In port, San Diego, Sunday morning: A number of officers are having breakfast. Between the oncoming and offgoing duty sections, plus the handful of junior officers who live aboard the ship, maybe a third of the officers are there.

A young female officer walks through the wardroom. She is wearing a rather short skirt and a low-cut shiny top. She has on flats and is carrying a pair of spike-heeled sandals.

The Ops Boss looks at her and says: “That’s a pretty risque outfit to wear to church, Cindy.”

The Weapons Officer doesn’t even glance up from his plate of eggs. “She’s just returned aboard, Ops,” he says, and adds, sotto voce, “you fucking moron.”

Port visit, Haifa, Israel: It is Saturday night and officers are gathering in the wardroom to go out for a steak and some nightclubbing.

The Weapons Officer is waxing ecstatically: “Man, this is one friendly town. The women are fantastic. Anybody can get laid in this place.”

The Chief Engineer is skeptical. “Even the EWO?* I got a hundred bucks, says that you can’t get him laid, not without hiring a hooker.”

Weaps: “Hell, I’ll take that bet.” Other officers offer up bets, as well, and soon there is about $500 riding on whether the Weapons Officer can get the EWO laid.

Then the EWO, who knows nothing about this, walks into the wardroom. He is wearing plaid trousers and a striped shirt. He is the poster child for bad taste. The Weapons Officer takes one look at him and yells: “The bet is off!”

In port, Norfolk, VA: The admiral commanding Surflant** pays a visit to a destroyer tender to talk to a few commanders of repair activities. After the conference, the admiral meets with the officers of the tender for a little morale-boosting. During the meeting, the admiral says something along the lines of: “Earlier this year, I went to Charleston and Mayport. The piers on those waterfronts are so clean that you could eat off them, but the piers in Norfolk are shithouses. We need to do better here in Norfolk.”

That pronouncement is met with an audible snort from the tender’s Repair Officer. The Captain doesn’t let it pass: “Commander, you have something to add?”

The Repair Officer*** says: “Yes, sir. Is the Admiral referring to his visit to Mayport in April?”

The admiral said that he was.

“I was stationed there,” the Repair Officer said. “They shut down the fucking waterfront for three days prior to the Admiral’s visit just to clean up all of the crap. They washed the piers, removed all of the stuff from the piers and even painted the guard shacks.

“But if the Admiral were to hop on a plane and go down there right now, unannounced, I guarantee he won’t see anything different in either Mayport or Charleston than what he sees right here, right now, in Norfolk.”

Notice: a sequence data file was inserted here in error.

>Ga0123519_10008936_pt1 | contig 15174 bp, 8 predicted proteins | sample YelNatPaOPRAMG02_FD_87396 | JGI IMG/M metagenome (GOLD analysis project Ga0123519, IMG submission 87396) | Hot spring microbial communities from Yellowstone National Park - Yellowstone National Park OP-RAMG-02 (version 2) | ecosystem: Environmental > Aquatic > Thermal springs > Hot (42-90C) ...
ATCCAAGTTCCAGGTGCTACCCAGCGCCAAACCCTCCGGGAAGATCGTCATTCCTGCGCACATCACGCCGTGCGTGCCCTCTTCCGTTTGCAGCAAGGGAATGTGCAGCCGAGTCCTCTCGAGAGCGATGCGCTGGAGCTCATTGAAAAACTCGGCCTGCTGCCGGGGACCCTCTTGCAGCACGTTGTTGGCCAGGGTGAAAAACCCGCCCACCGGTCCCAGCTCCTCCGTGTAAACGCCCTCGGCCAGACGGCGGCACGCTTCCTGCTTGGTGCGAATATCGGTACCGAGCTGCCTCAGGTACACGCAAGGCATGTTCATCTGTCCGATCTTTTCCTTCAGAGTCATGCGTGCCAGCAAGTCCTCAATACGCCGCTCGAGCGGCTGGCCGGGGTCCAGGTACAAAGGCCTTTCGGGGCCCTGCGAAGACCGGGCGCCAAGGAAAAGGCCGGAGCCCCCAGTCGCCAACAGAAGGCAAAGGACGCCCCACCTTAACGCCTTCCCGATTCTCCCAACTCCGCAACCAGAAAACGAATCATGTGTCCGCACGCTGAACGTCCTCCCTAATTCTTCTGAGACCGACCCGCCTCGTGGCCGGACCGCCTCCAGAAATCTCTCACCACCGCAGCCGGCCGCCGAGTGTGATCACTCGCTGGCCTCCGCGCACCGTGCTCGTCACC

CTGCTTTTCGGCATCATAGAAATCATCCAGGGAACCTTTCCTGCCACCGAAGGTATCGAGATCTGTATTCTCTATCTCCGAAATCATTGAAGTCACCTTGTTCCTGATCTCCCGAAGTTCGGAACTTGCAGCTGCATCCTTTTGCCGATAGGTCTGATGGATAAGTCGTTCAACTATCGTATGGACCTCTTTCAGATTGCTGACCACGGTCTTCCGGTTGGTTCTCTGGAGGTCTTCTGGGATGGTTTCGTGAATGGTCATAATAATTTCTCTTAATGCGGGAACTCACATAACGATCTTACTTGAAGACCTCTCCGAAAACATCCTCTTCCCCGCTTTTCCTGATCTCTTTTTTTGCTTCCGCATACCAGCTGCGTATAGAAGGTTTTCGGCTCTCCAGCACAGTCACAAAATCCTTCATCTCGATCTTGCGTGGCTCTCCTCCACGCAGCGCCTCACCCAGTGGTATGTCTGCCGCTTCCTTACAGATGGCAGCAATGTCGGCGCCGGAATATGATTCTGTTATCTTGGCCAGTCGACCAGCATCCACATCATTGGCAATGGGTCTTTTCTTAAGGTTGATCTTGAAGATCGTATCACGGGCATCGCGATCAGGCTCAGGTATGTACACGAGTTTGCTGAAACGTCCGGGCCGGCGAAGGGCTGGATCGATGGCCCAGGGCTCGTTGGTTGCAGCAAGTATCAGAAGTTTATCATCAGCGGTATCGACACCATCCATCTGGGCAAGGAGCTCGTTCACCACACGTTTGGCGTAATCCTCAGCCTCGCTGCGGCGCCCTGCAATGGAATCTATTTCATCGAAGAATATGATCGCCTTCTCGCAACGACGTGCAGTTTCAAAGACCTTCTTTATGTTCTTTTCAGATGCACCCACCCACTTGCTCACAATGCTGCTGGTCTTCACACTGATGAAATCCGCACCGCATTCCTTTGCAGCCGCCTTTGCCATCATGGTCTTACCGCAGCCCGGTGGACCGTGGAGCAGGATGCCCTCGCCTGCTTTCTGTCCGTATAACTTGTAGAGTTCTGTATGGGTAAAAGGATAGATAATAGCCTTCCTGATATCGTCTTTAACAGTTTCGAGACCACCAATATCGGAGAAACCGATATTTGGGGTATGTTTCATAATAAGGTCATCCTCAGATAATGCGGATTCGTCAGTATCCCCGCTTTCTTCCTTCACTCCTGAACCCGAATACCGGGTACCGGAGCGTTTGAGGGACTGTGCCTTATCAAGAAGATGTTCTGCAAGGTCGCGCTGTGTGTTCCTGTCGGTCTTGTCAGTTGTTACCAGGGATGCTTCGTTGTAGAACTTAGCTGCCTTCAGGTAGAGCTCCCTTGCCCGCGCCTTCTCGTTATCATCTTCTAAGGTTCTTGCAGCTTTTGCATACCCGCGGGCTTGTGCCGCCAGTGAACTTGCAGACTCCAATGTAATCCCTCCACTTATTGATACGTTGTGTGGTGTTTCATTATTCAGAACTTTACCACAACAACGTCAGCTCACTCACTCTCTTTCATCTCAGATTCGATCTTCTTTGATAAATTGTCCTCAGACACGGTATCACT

* Electronic Warfare Officer.
** "Surflant", or Commander, Surface Forces Atlantic, was the "type commander". His job was to ensure that the ships were ready.
*** He was actually a lieutenant commander limited duty officer who, if my recollection is accurate, was about fifteen days away from retiring.

Monday, July 4, 2011

Thursday, June 30, 2011


Last weekend, I was in the same restaurant where this scene took place. Also there were three men in aquaflage.

They looked stupid in that uniform. They looked like mall ninjas.

I know that I may sound like a broken record on this topic.* But I remain unshaken in my opinion that the aquaflage uniform is one of the dumbest looking uniforms around.** I predict that neither aquaflage or the new enlisted service uniform will be around by the end of this decade. And those clowns that recommended adopting them will luckily escape the flogging that they so richly deserve.

It could be worse, I suppose. At least the Navy didn't adopt the "Working Uniform; Blockbuster Best Buy" that the Air Force has adopted:

It definitely could be worse.

* It's my blog.
** The new enlisted service uniform with the black pisscutter cover is almost as bad.

Wednesday, May 25, 2011

The Return of DASH?

I wrote briefly about DASH (Drone Anti-Submarine Helicopter) in this post.

DASH was a failure for several reasons. It was too cheaply-made, with multiple sources of single-point failure which would result in the loss of the drone. Because of DASH's small size and the fact that no transponders were installed, they had a propensity to disappear from radar and once that happened, they were effectively lost. There was also no feedback from the drones to the ships; so the controllers had no idea what a drone might be doing at any given moment.

35 years after DASH was canceled, the Navy began trying again to operate drone helicopters rom ships, though not for ASW. But that'll probably come to pass in the not-so distant future.

Friday, May 20, 2011


A "CASREP" was a "casualty report." CASREPs were not sent out for people being hurt, but for equipment damage/failure.[1] There were two categories: Combat systems readiness (C) and engineering (mobility) (M) readiness.

C1 and M1 meant that the ship could sail and fight. A 2 level meant that there were minor, but serious degradations. A 3 level meant that there were damn serious degradations. A 4 level meant, in common parlance, that the ship was broke-dick and wasn't going anywhere.

Actually, it wasn't that clear-cut. While a M4 CASREP meant "we ain't getting underway, or if at sea, "send the tugs", a ship might possibly sail with a C4 CASREP. The combat systems CASREPS were by warfare area, so for ASW, the ship might be completely dead, but it could still shoot its guns or fire missiles.[2] If part of the mission was armed diplomacy ("showing the Flag"), then it didn't matter if the Tartar launcher was broken.[3]